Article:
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49ers post-free agency position review: Running back

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The 49ers have Carlos Hyde, but with one year left on his deal, is the future of the position in doubt?

The San Francisco 49ers have had good running back play for a long, long time. Frank Gore held the position down for longer than many expected, and Carlos Hyde has all the makings of a franchise running back now that Gore is gone. Many have remarked that Hyde would be one of the top backs in the NFL if he were playing for a better team.

I have no idea if the 49ers will be a better team in 2017, but Hyde also has had some issues with durability in his short career thus far. He runs hard, and he makes great decisions, but he’s so far not dependable over a 16-game season.

Last year, that led to the 49ers all giving meaningful playing time to guys off the street in DuJuan Harris and Shaun Graughn, and then there is the young Mike Davis. Nobody was particularly effective, but neither was anybody egregiously bad ... other than Davis, who truly seems like a lost cause.

The 49ers also signed Raheem Mostert off their practice squad in December, but he didn’t get much playing time.

Free agency

Going into free agency, the 49ers had Hyde, Mostert and Davis under contract. They saw enough from Harris to want to hang on to him, and thus awarded him with a one-year contract for 2017. Davis is still on his rookie deal but I don’t imagine he will be a factor going forward.

The most recent addition to the team’s free agent class came at the running back position, when they agreed to terms with ex-New Orleans Saints running back Tim Hightower. He has some familiarity with Kyle Shanahan, but at 30 years old the upside is limited.

Fortunately, it sounds like they didn’t break the bank for Hightower, though the exact details of his contract are not yet concretely reported.

Going forward

With Hyde as the starter and Hightower potentially being the primary backup, there’s some room on the roster. Harris is an effective stopgap and injury replacement, but there isn’t any upside there and I think we’ve seen everything we needed to see from Davis. Mostert doesn’t excite me personally either, so there’s some room.

Specifically, there’s room for a young guy to come in. One could argue that the 49ers could realistically target a new franchise back high in the draft with Hyde’s rookie contract set to expire coupled with his injury history. Or one could argue that the 49ers need a change-of-pace back with real starting potential.

All of this means the 49ers could realistically go after a running back at literally any point in the upcoming NFL Draft. I could see a first-round back and I could see them backing it all the way to the fifth or sixth before bringing one in. Below, I’m going to list a couple names — some top names, and some lesser names — and if you have any guys you’re interested in, post them in the comments for other folks.

NFL Draft

Leonard Fournette, LSU: Obviously the biggest name in the draft, Fournette will likely be a top-10 pick in the NFL Draft. He had a bad ankle injury that limited him this past season, and that might scare some teams away. Given the 49ers’ history with injuries and drafted players, maybe they should be one of those teams.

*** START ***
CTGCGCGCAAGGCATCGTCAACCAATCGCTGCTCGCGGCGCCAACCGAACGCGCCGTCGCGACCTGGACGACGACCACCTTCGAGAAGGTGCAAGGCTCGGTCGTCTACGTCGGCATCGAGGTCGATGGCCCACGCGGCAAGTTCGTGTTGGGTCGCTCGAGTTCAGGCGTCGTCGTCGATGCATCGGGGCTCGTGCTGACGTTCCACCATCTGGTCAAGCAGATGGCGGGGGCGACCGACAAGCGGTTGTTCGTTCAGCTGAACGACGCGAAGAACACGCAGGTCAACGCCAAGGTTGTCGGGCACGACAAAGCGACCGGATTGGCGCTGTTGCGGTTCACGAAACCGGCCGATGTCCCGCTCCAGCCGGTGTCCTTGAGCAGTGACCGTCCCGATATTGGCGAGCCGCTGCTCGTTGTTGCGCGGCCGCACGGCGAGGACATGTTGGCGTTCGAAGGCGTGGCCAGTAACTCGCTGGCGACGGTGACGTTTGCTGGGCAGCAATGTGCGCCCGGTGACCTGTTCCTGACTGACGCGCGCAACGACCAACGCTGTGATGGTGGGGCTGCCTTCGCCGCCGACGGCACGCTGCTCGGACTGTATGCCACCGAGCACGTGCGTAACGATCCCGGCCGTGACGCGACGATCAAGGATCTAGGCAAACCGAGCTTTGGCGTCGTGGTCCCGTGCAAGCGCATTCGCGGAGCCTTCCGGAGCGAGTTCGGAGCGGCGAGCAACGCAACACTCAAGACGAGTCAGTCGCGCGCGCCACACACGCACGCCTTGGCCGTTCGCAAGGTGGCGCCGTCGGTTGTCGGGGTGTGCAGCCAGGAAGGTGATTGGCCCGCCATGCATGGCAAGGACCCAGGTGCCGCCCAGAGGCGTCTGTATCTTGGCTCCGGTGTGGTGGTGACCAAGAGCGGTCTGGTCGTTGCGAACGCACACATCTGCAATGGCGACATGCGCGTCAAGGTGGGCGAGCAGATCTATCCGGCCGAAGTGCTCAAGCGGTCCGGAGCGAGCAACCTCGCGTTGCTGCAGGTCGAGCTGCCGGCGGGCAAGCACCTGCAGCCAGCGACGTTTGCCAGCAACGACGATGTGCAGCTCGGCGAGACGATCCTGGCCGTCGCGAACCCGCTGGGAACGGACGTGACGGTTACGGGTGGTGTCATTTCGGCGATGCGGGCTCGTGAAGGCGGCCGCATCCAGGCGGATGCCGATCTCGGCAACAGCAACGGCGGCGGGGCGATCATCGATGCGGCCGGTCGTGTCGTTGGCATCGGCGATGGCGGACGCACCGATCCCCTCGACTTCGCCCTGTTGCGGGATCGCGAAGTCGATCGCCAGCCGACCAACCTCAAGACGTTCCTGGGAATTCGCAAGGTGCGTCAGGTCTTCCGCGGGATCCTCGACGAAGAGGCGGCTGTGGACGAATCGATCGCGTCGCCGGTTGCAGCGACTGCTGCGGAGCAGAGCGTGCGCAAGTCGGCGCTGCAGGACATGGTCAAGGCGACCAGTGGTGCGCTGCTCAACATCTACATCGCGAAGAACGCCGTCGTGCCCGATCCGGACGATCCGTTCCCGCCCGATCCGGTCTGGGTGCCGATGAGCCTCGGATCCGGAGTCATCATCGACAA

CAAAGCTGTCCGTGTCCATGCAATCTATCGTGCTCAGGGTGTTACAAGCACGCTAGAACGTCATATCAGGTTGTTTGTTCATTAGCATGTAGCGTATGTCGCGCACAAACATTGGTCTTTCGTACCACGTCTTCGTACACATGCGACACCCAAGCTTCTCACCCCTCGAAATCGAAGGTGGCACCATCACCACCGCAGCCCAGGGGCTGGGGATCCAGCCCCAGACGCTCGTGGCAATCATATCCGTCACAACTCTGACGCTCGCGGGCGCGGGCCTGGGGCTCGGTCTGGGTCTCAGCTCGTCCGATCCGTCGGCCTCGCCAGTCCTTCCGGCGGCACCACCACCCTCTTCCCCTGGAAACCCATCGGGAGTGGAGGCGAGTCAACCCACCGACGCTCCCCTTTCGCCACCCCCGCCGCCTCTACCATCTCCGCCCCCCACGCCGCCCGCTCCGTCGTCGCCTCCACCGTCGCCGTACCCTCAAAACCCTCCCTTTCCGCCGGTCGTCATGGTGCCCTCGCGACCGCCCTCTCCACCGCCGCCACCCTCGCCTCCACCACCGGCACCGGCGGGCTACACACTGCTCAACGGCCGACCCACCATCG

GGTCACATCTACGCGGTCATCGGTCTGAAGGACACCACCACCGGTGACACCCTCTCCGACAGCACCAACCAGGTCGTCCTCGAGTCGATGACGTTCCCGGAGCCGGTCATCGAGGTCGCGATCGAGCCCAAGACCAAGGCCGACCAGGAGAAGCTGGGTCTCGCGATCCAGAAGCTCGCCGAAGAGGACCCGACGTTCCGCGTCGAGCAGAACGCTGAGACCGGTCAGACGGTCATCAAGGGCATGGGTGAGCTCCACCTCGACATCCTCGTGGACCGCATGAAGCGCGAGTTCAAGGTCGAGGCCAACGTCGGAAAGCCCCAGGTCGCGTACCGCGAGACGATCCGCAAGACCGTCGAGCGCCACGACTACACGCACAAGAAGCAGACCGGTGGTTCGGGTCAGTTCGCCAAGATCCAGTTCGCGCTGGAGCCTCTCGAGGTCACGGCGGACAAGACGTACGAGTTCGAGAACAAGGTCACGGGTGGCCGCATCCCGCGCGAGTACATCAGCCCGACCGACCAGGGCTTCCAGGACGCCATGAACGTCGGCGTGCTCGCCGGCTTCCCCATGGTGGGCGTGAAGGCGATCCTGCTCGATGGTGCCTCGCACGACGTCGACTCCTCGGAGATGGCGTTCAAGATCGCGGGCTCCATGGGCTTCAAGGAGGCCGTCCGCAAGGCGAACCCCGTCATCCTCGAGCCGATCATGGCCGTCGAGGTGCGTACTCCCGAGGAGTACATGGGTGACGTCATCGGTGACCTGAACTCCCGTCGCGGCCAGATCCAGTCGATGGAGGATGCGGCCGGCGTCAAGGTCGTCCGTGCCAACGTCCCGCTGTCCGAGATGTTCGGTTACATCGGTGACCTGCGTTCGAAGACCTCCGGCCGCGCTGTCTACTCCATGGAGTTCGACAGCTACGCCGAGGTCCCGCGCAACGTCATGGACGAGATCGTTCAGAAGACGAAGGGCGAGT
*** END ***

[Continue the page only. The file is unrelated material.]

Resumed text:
Dalvin Cook, Florida State: Cook has some big concerns, notably his issues with ball security. He fumbles a lot, and it’s really unclear why. But he’s very fast, very strong, has great vision and is probably the more complete back than Fournette at this point. He’ll go in the first round.

Christian McCaffrey, Stanford: A lot of people took issue with him sitting out a bowl game to prepare for the NFL Draft and I see where they’re coming from. But it’s ultimately not something that we can ascribe a particular nefarious meaning to when drawing conclusions. It’s pointless to consider. What’s not pointless is that he’s a very complete back with a lot of potential as a receiver.

Alvin Kamara, Tennessee: He wasn’t an every-down starter, but he was incredible with the ball in his hands. He reminds me a lot of Jamaal Charles and may be available in the second or even third round.

D’Onta Foreman, Texas: Foreman was one of the most productive and impressive runners in the nation last season. His projected draft positioning is all over the board though, so I have no idea where he’ll go. Some have suggested first round, others have suggested fourth. It’s a weird situation.

Donnel Pumphrey, San Diego State: He had a ridiculous 6.1 yards per carry to go along with 2,133 yards and 17 touchdowns. He is undersized, and that could be an issue, but that also means he’ll go in the later rounds. I think he’d fit well in Shanahan’s offense.

Aaron Jones, UTEP: A per-carry average of 7.7 yards with 1,733 yards and 17 touchdowns on the ground. Pretty darn good. I like his running style, but he did have a severe ankle injury in 2015, which is always scary.

Samaje Perine, Oklahoma: A physical, hard-running guy who had 5.4 yards per carry and 1,060 yards while splitting the load with Joe Mixon, another running back who should be avoided at all costs for off-field reasons.